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      Today in the Budget

      Posted on February 14, 2013 at 11:36 AM

      Today in the News

      Click to enlarge Minnesota Daily 
      Higher education grants may get boost

      Higher education backers are excited that the governor’s budget proposal could substantially increase state grant funding for lower-income students. Gov. Mark Dayton’s biennial budget proposal provides $80 million for the Minnesota State Grant Program — a need-based financial assistance program used by a quarter of undergraduates at the University of Minnesota.

      The proposed increase in student aid is the largest in more than 25 years, said Larry Pogemiller, director of the Minnesota Office of Higher Education.

      “We’ve slipped behind in higher education, and now we are in a catch-up mode,” said Rep. Lyndon Carlson Sr., DFL-Crystal. “The governor is trying to get us there as rapidly as he can with his proposal.”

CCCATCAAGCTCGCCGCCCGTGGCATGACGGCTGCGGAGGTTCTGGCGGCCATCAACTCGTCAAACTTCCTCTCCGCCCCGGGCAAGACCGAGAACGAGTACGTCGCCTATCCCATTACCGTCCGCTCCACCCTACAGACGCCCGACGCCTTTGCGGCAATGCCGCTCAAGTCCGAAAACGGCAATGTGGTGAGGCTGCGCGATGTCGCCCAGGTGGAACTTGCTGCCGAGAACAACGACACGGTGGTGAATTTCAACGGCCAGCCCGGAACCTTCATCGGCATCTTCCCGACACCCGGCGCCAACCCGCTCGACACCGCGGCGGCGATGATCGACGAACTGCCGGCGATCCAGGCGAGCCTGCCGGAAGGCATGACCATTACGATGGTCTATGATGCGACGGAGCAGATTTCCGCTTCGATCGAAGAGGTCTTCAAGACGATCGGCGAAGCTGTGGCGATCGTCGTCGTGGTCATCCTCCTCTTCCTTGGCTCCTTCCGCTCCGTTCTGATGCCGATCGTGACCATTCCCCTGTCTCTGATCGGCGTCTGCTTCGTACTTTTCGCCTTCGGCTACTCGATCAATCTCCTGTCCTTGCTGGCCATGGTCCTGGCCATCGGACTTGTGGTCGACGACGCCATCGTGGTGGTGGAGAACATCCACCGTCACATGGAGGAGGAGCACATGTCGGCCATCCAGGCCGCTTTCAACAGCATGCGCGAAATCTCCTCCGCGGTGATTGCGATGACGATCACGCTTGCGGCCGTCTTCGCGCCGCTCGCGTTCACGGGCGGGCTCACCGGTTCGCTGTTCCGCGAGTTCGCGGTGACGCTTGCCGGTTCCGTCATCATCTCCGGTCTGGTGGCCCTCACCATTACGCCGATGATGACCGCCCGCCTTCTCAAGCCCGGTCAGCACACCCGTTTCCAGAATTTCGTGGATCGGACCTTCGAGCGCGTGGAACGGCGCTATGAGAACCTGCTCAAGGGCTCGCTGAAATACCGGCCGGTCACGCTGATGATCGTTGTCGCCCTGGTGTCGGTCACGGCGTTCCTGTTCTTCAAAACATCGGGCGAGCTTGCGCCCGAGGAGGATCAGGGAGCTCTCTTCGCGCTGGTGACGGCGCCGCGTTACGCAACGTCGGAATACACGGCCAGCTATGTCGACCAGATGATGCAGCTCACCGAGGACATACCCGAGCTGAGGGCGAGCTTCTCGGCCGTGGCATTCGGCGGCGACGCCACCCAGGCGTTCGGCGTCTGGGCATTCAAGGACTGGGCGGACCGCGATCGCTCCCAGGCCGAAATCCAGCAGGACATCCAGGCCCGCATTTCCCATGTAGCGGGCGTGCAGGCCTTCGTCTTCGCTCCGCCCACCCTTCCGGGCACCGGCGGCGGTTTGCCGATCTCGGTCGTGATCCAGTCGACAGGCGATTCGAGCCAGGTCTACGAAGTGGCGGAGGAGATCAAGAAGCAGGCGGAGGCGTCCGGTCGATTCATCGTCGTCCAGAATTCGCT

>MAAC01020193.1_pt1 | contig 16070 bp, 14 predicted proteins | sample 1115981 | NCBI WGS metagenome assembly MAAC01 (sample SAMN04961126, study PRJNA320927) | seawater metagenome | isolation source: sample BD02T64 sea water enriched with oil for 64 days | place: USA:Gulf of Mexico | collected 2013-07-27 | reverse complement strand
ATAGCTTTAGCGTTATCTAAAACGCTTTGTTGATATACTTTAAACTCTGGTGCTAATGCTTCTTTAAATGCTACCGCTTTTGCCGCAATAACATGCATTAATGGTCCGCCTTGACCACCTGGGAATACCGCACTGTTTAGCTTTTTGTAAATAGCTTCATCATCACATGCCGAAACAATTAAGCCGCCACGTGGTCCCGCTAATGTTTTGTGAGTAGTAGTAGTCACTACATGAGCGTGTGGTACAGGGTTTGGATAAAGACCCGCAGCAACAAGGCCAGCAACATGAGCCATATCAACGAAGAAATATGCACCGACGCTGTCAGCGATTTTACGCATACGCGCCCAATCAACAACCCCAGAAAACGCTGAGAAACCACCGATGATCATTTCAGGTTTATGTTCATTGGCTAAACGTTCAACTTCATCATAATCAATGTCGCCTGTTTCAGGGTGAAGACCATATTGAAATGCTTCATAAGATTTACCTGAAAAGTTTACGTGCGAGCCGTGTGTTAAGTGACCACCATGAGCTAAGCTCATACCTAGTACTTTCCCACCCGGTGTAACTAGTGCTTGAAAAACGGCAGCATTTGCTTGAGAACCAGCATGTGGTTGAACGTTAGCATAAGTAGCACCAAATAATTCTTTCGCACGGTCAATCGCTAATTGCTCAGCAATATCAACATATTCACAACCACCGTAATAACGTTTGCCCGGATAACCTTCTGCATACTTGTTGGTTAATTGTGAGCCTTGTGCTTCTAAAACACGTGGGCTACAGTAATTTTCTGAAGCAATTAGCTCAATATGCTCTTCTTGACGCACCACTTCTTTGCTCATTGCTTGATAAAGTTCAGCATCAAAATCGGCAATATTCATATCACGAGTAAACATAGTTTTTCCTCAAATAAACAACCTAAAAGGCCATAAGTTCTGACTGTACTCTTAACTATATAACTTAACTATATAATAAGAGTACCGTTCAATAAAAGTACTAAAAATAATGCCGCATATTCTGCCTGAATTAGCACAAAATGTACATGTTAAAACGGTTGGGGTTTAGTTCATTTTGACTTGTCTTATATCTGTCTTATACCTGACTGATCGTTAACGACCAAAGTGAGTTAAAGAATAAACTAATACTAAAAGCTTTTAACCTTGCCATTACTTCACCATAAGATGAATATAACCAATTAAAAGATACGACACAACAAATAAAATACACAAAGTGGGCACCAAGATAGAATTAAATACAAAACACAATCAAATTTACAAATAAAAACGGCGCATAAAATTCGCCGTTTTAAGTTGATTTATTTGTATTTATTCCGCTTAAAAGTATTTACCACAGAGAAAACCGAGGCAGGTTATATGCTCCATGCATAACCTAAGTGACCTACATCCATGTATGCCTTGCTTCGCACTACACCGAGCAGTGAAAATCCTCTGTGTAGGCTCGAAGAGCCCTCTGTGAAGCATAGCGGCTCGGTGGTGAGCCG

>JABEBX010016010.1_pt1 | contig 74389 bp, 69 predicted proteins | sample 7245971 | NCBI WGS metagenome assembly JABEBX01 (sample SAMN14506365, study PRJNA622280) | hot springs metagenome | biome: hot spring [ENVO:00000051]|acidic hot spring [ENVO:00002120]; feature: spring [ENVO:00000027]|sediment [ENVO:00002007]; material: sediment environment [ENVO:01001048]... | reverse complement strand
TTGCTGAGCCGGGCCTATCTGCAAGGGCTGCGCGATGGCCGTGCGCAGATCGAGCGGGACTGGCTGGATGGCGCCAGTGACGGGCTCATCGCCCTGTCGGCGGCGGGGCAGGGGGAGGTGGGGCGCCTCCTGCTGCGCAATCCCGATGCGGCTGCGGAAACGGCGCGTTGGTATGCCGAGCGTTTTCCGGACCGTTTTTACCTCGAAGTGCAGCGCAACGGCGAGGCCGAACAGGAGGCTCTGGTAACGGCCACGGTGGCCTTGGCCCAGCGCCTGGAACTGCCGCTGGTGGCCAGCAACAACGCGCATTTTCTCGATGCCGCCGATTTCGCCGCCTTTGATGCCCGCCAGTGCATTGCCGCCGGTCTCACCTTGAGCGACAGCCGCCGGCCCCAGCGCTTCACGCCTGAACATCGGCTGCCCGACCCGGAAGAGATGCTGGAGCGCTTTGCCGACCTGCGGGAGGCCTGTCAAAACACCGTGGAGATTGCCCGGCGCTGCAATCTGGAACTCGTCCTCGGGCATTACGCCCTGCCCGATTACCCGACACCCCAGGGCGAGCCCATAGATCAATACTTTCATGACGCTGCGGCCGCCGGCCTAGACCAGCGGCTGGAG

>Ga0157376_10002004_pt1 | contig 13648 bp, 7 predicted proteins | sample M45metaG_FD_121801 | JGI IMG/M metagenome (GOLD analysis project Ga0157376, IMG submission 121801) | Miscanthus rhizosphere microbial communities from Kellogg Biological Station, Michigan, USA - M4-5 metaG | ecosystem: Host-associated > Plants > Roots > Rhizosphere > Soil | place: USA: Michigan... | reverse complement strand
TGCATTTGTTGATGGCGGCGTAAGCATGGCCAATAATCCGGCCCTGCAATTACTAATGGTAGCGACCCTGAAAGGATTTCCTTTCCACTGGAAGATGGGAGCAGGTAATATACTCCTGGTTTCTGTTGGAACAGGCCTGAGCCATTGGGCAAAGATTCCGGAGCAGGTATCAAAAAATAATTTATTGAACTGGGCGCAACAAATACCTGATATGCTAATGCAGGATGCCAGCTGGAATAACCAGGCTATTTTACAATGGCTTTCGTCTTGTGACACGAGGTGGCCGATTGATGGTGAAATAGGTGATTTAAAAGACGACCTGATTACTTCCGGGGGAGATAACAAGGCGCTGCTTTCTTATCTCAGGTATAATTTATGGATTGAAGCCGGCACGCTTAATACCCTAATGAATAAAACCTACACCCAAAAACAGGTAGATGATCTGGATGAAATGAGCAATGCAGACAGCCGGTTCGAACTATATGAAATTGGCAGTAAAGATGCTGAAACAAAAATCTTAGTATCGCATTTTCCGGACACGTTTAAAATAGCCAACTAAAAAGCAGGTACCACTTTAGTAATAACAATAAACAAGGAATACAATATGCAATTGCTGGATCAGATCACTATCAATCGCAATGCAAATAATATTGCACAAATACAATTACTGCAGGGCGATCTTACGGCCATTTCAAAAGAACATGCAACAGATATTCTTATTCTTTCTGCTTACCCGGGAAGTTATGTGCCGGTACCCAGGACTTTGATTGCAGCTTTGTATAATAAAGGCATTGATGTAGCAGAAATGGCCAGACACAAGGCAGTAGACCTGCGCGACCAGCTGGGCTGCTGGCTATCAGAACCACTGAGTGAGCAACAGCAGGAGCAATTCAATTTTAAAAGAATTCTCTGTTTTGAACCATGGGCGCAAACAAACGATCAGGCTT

Minnesota has the third-highest postgraduate student debt rate in the country, according to the Institute for College Access and Success.


       WJON – AM1240 
      Gov. Dayton Addresses Issues at CSB

      Governor Mark Dayton defended his budget proposal at a public forum last night. The governor said we have, “a rare opportunity to lead,” in front of a large crowd at the College of St. Benedict.

      Dayton covered a range of issues that include taxes, marriage equality and gun control. The governor called for an increase in taxes on wealthy Minnesotans to provide new revenue for the state. He said, “If people are doing better, they should want to pay more taxes.” Dayton says everyone needs to chip in and pay their fair share.

      The governor also made a pitch for an increase in higher education spending. He said Minnesota needs to, “put money where our values are.”

      Austin Daily Herald 
      Minimum wage hike gathers steam

      Gov. Mark Dayton, House Speaker Paul Thissen and Senate Majority Leader Tom Bakk all say it is time for Minnesota to lift the minimum wage, which now stands at $6.15 — one of only four states with a wage less than the federal minimum.